Amy Freitag • Challenging the Conventional Narrative, Conservation, Life in the Lab • July 1, 2014
On my train to work, I routinely am requested to donate money multiple times (and not just by the homeless guy outside the station). One comes in the form of a new project with a homemade advertisement up in the train station – and in the corner is a ‘find us on Kickstarter!’ logo. I’m then asked by my regular podcast to support them through Maximum Fun through either a subscription or one-time support. The author of the article I’m reading asks for support through Patreon. By the time I get to work, where I could potentially pull out my banking information and support any of these initiatives, I’m thinking less about actually doing so and more about the new phenomenon of crowdfunding, wondering how effective this new phenomenon is. Not to mention, there’s no way I can support all the wonderful creators that solicited me during my commute. Plus, I realize I’m beginning to tune out the requests.
Don’t get me wrong – there’s a time and a place for crowdfunding. It can support a new business during its most vulnerable time and can provide small injections of funding when all you need is to test an idea. But it does best for people actually producing something and for ‘sexy’ topics of the day. Yet, indiscriminately choosing crowdfunding (or any other sort of funding) without consideration of which funding strategy is best can really hurt your cause, causing groups to shift their mission. So let’s think about the science of fundraising and how crowdfunding fits into a larger fundraising landscape. How is it changing the relationship between those who need support and the typical people who fund them? (more…)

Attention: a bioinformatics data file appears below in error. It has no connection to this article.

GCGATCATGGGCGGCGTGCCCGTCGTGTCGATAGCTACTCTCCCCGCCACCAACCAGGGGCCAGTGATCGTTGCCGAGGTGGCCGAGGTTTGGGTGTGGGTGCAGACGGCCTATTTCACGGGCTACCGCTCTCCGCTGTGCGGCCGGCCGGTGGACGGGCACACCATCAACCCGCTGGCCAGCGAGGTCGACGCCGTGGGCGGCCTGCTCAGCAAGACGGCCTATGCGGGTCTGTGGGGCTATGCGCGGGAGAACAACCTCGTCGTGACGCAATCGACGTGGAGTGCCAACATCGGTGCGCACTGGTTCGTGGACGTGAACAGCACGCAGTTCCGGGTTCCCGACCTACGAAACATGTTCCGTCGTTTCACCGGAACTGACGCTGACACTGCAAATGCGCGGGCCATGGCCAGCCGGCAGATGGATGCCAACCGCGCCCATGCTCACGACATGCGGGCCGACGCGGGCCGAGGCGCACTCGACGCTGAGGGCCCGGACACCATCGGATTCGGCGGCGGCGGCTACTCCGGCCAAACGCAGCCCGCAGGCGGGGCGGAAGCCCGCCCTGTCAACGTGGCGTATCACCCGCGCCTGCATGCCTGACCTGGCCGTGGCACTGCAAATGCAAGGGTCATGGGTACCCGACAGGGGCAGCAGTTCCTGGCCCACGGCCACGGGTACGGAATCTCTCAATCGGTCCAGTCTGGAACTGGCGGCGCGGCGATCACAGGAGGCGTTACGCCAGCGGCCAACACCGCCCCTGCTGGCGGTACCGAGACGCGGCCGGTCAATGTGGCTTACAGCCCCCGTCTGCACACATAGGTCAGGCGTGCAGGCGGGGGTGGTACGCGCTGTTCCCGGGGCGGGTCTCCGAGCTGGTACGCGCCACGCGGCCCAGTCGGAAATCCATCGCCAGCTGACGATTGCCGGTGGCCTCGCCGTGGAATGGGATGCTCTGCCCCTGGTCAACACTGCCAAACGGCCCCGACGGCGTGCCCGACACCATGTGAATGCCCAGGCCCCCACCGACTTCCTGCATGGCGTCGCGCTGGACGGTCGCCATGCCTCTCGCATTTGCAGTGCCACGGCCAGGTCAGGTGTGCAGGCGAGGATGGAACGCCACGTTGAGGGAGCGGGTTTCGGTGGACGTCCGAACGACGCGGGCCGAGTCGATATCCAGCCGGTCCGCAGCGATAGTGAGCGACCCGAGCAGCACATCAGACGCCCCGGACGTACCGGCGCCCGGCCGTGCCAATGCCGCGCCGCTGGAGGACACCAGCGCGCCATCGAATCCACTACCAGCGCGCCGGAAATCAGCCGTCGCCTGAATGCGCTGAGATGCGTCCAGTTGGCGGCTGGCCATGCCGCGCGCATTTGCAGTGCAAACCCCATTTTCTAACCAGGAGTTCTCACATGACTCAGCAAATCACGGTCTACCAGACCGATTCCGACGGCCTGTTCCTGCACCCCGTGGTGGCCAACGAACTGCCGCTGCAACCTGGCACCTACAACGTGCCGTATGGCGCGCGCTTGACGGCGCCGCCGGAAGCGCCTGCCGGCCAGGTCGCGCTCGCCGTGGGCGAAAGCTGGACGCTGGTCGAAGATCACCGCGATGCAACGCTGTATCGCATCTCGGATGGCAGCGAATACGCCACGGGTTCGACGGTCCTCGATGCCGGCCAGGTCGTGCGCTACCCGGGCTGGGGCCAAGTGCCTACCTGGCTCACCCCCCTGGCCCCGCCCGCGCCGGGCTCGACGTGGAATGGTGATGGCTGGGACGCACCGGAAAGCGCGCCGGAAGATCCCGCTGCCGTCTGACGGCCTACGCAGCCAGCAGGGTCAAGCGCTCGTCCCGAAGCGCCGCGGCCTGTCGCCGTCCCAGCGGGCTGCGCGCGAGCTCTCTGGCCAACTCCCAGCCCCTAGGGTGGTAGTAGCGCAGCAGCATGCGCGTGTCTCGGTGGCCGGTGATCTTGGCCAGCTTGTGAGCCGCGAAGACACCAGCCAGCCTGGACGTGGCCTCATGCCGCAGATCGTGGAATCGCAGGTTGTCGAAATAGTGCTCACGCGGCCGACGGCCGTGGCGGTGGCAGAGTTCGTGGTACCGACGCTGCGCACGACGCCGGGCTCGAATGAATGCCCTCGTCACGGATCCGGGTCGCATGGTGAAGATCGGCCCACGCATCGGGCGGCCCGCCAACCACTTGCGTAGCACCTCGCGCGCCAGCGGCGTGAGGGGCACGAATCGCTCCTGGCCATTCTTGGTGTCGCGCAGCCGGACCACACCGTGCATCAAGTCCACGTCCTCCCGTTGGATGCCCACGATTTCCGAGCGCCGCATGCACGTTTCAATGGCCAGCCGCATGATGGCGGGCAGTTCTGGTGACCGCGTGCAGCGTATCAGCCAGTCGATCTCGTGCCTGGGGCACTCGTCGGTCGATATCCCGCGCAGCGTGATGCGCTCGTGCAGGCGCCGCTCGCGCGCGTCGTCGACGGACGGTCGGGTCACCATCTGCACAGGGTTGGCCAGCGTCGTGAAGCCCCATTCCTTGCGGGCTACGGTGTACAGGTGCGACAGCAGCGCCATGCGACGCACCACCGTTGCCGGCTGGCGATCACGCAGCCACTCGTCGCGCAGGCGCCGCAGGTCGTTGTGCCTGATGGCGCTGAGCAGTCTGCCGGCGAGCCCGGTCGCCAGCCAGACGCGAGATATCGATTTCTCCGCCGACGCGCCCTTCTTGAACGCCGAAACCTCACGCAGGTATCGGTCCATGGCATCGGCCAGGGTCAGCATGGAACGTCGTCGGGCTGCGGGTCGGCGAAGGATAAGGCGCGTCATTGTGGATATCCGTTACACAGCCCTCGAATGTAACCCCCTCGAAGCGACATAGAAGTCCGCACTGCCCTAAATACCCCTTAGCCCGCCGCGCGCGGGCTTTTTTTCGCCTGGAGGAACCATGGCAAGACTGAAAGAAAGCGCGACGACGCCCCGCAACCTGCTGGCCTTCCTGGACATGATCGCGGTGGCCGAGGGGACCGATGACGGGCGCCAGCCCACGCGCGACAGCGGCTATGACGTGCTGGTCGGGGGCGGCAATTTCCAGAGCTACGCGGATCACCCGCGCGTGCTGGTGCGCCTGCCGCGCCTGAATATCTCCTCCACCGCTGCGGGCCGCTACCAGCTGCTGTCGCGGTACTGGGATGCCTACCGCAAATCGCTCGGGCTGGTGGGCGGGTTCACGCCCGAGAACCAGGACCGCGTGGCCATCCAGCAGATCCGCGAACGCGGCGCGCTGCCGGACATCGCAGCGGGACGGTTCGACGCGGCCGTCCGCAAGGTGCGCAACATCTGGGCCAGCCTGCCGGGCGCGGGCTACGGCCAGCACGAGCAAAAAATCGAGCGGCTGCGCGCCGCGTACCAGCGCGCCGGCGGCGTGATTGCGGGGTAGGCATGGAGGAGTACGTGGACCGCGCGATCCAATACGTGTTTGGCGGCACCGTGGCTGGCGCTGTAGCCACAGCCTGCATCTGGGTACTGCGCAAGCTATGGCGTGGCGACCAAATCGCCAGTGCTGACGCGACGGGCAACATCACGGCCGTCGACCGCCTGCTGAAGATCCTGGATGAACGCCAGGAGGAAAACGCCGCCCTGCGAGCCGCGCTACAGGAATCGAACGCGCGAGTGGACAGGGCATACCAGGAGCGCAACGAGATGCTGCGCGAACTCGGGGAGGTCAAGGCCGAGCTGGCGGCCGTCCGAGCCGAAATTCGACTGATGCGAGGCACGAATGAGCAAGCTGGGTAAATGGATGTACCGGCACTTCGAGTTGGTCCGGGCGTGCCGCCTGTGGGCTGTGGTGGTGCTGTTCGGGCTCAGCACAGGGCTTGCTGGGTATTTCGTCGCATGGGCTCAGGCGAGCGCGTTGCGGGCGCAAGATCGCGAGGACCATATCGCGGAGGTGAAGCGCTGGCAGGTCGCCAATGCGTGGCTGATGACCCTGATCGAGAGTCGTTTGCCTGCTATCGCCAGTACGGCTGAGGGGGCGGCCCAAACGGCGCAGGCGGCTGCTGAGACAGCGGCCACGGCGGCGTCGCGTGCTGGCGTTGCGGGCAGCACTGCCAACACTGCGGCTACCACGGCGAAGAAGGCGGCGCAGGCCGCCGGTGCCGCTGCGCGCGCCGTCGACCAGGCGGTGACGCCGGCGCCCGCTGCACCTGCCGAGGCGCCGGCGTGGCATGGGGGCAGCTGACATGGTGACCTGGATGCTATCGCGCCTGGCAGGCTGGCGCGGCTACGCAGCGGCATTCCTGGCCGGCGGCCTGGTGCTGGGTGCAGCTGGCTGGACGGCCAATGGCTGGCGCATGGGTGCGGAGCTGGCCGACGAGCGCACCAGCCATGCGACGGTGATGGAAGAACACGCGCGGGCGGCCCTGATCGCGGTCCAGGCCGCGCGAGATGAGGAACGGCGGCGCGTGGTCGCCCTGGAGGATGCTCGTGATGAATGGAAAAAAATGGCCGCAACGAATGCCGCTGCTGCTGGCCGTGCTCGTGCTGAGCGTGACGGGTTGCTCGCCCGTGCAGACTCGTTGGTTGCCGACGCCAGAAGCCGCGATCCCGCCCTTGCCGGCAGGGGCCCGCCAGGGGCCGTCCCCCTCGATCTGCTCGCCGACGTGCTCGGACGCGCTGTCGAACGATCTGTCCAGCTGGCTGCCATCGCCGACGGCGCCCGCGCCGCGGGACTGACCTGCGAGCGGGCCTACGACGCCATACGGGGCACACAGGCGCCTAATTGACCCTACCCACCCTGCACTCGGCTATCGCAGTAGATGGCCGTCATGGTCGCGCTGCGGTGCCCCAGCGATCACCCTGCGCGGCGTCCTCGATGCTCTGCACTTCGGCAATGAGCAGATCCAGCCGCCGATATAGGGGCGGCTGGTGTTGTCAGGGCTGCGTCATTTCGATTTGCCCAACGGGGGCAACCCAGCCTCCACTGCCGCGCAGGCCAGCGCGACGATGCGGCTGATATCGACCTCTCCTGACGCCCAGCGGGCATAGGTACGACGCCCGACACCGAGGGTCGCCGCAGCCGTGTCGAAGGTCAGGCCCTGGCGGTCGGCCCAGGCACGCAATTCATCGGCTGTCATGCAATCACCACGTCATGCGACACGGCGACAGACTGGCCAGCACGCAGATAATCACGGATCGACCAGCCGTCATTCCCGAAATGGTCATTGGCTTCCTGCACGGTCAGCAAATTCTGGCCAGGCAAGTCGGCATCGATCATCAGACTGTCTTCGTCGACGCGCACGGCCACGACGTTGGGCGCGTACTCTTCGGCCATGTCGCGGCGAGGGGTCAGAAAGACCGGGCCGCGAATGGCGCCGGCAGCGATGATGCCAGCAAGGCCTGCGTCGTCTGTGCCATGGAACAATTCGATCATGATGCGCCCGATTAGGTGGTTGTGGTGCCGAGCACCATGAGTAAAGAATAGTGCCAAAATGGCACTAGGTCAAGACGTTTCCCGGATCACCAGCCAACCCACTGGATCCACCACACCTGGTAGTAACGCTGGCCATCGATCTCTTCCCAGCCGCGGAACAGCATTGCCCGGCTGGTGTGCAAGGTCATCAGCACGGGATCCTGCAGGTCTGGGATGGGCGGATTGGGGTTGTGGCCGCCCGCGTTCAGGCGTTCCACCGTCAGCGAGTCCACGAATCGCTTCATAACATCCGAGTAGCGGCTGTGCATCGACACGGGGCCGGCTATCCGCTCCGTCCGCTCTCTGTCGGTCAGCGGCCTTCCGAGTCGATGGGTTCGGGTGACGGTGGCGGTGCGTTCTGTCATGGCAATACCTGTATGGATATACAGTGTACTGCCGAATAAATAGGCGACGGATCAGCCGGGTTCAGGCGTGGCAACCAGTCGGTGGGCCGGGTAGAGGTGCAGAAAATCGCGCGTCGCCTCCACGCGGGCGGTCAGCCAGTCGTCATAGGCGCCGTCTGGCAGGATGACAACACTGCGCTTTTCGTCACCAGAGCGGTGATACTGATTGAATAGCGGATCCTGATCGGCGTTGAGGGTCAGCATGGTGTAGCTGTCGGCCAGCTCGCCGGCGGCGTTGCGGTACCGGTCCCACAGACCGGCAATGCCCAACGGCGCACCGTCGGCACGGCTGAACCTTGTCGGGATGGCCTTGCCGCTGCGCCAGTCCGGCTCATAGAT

Andrew David Thaler • History of Science, Science • June 26, 2014
Ictineo II. Image by wikimedia user Cookie.
A curious vessel sits atop a few struts in the Barcelona harbor. Passing tourists could be forgiven if they thought the small, wooden craft was a prop from the golden age of film or a quiet monument to the work of Jules Verne. It is neither. This ship, built from olive wood and clad in copper, is perhaps the most remarkable seagoing vessel of its time. She is Ictíneo II, the first true submarine.
Narcís Monturiol i Estarriol was a Catalonian revolutionary, utopian iconoclast, and proto-feminist writer who argued that the government, rather than the church, should oversee marriage licenses. He founded several newspapers–which were often shut down after a few issues–including La Madre de Familia “to defend women from the tyranny of men” and Spain’s first communist newspaper, La Fraternidad.
Andrew David Thaler • Natural Science, Science • June 23, 2014
Welcome back. In our third installment of Bad Gas, we’re finally beginning to see visible deterioration of the shells. It’s a short one for you to enjoy.
Andrew David Thaler • Blogging • June 19, 2014
In which I respond to some of the comments and questions raised by the first two videos in my ocean acidification project.
Amy Freitag • fisheries, Focus on Nuance, policy, toxicology • June 12, 2014